Mouth masks or face masks can basically be divided into three mask types: Hygiene and breathing masks as well as community masks.
Loose fitting hygiene or oronasal protection masks according to testing standard EN 14683 prevent people from contaminating their surroundings with exhaled droplets. The wearer himself is thus only protected to a limited extent, as the mask does not provide adequate protection against aerosols (fine droplets carried in the air). Since mouth-nose masks do not fit tightly, it is easy to breathe with them. Hygiene masks are available in different protection levels or classifications.
- Type I: The filter capacity is at least 95%.
- Type II: The filter capacity is at least 98%.
The classifications of Type II with "R" mean a higher resistance to liquids and aerosols.
Tight-fitting FFP masks (Filtering Face Piece) in accordance with test standard EN 149 reliably protect the wearer against viruses. These respiratory masks filter even the smallest particles and aerosols from the air. Masks with exhalation valve offer greater wearing comfort. Respirators without an exhalation valve also prevent the wearer from contaminating his or her surroundings with exhaled droplets. FFP masks are available in various protection levels or classifications.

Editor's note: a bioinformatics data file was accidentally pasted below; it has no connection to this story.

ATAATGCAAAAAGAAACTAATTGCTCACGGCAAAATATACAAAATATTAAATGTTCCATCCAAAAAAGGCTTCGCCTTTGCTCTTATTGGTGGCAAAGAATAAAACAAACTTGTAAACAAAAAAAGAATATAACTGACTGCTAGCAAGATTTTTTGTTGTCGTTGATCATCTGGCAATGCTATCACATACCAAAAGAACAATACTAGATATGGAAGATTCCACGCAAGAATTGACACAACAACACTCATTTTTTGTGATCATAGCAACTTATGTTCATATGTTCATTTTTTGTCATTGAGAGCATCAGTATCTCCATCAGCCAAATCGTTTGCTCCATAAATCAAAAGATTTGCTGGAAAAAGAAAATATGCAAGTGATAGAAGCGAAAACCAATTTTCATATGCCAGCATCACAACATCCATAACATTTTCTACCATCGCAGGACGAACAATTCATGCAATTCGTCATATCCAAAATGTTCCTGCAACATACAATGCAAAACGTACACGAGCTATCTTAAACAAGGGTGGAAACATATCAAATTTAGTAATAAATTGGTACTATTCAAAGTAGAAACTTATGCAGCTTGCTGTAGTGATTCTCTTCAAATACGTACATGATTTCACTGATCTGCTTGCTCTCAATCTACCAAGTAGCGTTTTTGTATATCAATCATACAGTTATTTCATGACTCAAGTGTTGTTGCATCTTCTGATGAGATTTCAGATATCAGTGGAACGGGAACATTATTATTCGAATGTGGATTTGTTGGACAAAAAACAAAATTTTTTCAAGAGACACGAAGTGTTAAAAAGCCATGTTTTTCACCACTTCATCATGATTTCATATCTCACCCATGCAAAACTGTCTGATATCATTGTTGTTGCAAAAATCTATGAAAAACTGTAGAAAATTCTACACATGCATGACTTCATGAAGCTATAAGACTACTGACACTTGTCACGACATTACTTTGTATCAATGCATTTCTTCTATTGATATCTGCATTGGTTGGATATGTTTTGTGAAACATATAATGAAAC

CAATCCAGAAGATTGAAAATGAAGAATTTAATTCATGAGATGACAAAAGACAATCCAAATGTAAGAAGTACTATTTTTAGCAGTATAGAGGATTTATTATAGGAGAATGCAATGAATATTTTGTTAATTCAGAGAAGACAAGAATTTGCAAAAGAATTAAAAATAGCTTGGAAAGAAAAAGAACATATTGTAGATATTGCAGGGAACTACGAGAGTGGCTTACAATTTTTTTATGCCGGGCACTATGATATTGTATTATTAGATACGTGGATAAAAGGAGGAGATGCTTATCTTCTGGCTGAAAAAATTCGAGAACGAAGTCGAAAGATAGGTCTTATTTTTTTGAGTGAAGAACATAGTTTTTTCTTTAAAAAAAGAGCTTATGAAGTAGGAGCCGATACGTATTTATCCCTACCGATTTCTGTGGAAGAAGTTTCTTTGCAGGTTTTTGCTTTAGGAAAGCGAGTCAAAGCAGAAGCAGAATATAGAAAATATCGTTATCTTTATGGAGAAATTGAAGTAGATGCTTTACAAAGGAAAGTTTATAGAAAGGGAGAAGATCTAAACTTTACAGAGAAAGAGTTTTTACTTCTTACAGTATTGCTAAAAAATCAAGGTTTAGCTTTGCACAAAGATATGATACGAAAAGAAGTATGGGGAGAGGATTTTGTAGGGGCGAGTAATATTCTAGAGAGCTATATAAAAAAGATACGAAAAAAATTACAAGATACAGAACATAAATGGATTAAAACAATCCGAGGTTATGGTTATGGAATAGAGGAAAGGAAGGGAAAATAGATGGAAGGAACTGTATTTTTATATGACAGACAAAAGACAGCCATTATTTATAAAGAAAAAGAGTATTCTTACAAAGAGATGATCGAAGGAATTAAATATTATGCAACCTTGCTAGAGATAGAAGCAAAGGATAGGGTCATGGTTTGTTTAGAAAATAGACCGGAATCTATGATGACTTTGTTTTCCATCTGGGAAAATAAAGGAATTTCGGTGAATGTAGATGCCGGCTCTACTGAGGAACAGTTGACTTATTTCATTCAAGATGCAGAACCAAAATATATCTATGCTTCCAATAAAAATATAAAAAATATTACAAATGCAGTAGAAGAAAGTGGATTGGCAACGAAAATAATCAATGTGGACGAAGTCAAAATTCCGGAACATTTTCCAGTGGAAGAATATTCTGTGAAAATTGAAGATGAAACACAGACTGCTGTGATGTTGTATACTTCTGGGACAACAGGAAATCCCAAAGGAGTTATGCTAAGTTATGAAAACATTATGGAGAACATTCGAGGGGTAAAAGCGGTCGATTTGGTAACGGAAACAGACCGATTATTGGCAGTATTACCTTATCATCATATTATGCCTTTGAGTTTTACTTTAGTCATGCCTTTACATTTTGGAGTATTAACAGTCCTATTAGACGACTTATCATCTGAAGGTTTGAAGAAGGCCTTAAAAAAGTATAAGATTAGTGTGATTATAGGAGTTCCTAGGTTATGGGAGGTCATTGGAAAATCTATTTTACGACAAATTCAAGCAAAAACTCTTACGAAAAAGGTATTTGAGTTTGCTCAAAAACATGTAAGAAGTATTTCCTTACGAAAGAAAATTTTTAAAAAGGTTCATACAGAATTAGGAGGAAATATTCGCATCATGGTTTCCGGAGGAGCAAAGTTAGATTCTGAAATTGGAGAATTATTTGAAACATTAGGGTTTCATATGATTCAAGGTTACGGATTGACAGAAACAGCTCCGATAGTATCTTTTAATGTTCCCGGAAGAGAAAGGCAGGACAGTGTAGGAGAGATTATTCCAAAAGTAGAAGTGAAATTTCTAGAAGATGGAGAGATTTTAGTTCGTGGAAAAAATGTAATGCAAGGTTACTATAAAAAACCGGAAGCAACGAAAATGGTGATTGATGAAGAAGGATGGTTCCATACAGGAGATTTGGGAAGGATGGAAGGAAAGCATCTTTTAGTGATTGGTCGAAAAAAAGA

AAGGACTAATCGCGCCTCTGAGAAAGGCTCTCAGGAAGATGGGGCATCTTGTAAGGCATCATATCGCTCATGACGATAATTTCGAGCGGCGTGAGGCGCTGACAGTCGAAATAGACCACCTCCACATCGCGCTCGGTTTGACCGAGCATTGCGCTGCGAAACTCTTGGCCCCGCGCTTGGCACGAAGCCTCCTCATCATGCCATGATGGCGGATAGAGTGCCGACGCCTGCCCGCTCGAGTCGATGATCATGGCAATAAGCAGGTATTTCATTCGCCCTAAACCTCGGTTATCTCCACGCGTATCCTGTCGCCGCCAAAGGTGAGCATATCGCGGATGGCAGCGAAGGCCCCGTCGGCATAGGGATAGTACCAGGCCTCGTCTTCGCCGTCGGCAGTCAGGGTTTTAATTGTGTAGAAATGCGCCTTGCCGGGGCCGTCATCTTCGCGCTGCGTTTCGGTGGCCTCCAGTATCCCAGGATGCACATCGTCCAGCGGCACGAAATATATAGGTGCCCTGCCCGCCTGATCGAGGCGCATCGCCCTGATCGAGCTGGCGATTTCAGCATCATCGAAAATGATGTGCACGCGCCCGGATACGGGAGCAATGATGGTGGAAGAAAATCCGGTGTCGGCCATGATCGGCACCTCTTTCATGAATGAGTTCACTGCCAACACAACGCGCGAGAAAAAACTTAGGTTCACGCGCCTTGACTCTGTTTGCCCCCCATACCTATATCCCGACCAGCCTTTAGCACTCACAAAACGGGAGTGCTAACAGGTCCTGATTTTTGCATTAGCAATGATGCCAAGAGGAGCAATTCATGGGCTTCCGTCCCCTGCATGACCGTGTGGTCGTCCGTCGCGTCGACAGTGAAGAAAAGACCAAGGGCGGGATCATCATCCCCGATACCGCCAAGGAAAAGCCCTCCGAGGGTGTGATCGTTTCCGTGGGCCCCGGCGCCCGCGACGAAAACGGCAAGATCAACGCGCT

- FFP1: The permissible total leakage (leakage) is a maximum of 22% and at least 80% of the pollutants are filtered from the air
- FFP2: The permissible total leakage (leakage) is a maximum of 8% and at least 94% of the pollutants are filtered from the air
- FFP3: The permissible total leakage (leakage) is a maximum of 2% and at least 99% of the pollutants are filtered from the air
Community masks for home use. A protective effect is usually not proven. Wearing a community mask can reduce the speed of respiratory flow or saliva/mucus droplet ejection. The masks can also support the awareness of "social distancing" as well as a health-related and mindful approach to oneself and one's surroundings.